Of course, this plant has not always looked like this. When I brought it home from the nursery, it was full of luscious blooms and green leaves. There were no withered, dry, dead parts. But this plant had a shock. While I was away from home for some days the weather was hot and dry and it went without the water it needed. Now it’s in the recovery stage. I know how it feels. I had a shock around the same time due to the death of my brother. In my mourning of what was and my struggle to accept what is, it’s not easy to reach for what can be. My life is currently one of getting used to a new “normal”, one I never wanted to imagine even though I knew the day would come, sooner or later.
As I think of my brother’s life and the gift he has been to me, what has been foremost in my mind is the way he chose to live the past 15 years. He had something of a transformation in his 50’s when his health forced him into early retirement. He had been a widower for a few years already at that time and many men would have given in to despair becoming couch potatoes until it was their time to move on. Instead, he used his creativity and intelligence to craft something that reached beyond mere existence into a lifestyle that not only gave him pleasure, but supported others in their creative efforts and desires. Whenever he felt low, he would look for a project that could add value to someone else’s life as well as his own. I believe it was this that kept him with us many years more than anticipated, given his health issues. Creating a business around the credo: “In the highest good of all.” his wire wrap jewelry brought joy to hundreds. His symbol was the hummingbird as it represents a reminder to seek the good in life and beauty in each day. Not realizing it before, I can see now that my brother was giving me a model to follow after his transition.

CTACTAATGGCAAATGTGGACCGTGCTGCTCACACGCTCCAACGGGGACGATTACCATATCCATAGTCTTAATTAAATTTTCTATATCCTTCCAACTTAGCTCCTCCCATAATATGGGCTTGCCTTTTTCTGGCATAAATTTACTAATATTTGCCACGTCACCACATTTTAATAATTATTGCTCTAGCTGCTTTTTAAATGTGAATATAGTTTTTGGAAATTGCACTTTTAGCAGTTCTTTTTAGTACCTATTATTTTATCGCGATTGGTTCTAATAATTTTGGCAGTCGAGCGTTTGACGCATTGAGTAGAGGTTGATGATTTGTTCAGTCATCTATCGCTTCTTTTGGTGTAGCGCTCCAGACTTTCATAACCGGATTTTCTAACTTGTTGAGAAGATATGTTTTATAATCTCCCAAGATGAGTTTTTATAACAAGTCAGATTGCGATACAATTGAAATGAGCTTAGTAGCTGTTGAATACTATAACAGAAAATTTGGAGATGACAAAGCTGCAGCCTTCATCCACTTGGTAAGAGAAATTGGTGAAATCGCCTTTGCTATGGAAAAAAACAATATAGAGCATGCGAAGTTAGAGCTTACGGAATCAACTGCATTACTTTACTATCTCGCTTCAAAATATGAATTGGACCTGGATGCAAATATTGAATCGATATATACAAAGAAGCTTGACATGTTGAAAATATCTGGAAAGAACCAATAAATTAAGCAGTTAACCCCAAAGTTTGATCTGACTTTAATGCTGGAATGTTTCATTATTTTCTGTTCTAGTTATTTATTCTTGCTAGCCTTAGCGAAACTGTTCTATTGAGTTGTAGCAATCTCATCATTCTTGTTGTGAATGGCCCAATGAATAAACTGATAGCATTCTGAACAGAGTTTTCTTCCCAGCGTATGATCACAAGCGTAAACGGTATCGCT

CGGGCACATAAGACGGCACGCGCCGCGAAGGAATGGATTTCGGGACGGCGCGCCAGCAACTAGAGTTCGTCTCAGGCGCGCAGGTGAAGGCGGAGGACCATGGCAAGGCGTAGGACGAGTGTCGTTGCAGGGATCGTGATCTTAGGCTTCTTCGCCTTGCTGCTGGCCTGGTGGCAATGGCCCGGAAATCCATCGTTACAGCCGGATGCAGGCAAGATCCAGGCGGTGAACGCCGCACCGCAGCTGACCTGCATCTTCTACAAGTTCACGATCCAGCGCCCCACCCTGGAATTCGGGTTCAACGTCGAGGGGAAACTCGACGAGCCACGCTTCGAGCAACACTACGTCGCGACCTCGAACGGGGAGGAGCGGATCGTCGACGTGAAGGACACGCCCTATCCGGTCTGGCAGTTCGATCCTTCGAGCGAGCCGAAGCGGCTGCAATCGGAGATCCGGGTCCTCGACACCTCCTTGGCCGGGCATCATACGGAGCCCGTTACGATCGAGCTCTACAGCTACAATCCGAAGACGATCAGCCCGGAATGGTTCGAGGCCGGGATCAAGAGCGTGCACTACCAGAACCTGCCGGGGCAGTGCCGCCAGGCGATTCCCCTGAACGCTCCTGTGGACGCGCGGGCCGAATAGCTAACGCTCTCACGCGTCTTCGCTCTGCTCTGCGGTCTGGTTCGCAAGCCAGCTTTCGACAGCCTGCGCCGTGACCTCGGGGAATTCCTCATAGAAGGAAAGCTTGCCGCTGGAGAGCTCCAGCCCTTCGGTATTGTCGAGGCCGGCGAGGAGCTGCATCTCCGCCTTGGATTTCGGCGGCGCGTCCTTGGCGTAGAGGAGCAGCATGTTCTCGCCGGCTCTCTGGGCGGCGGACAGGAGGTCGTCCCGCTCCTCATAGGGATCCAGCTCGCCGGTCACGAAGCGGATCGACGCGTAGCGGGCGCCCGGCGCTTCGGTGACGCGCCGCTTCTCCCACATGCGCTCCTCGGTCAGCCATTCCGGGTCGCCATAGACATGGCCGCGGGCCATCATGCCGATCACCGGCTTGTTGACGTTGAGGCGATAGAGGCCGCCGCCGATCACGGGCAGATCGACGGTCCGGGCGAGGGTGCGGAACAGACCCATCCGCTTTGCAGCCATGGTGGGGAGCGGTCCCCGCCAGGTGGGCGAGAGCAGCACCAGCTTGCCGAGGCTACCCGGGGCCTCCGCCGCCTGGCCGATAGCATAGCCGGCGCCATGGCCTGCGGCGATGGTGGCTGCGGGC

My brother was my first friend and for the past 15 years, my best friend. At this point it’s difficult, at times, to imagine ever being truly happy again, but I know it will come. Sadness sometimes feels like a mantle I will carry from this point forward, but it lightens as the weeks go by. What makes life powerful is our understanding of how we fit into the cycle and part of that cycle is death.
The questions is: “How do we face loss?” whether that is through the passing of a loved one, end of a relationship or demise of a dream? I remember feeling sadness at the end of a school year when I was a young child thinking that the next year my teacher might not be as kind or kids in my class might not like me. What if I had to sit somewhere that felt weird? Mixed with the uneasiness of leaving behind something that had become comfortable, there was also a bit of nervous anticipation for the unknown possibilities of the next year. This is the balance I desire in life. To be able to move forward understanding that even though something I’ve come to value, maybe even loved, has ended, there is still possibility ahead. That doesn’t mean there is no sadness at the end of a phase or relationship. We need to give ourselves permission to grieve, but we must also allow ourselves the freedom to move forward. It’s what I’m doing now.
A friend recently shared something with me that came from her mindfulness teacher:
Sadness is real, but suffering is something optional that we create
by wanting things to be different from how they are.
There are things, such as the death of a loved one, over which we have no power. We have to choose what our reaction will be. Will we accept it and move forward to the future or become stuck in the past?It’s our choice.
If you find yourself today feeling like parts of you are dying off, follow the example of my bougainvillea. Bloom in the ways you can even while you do what’s necessary to recover full strength. Life & death exist side by side in Nature as well as in our human experience. We can choose to see the beauty and new growth among what's spent. As always, if you feel you’d like some help with your journey, it would be my honor to assist you.
Blessings & Light,
Dedicated to my brother.
Lee Alan Finney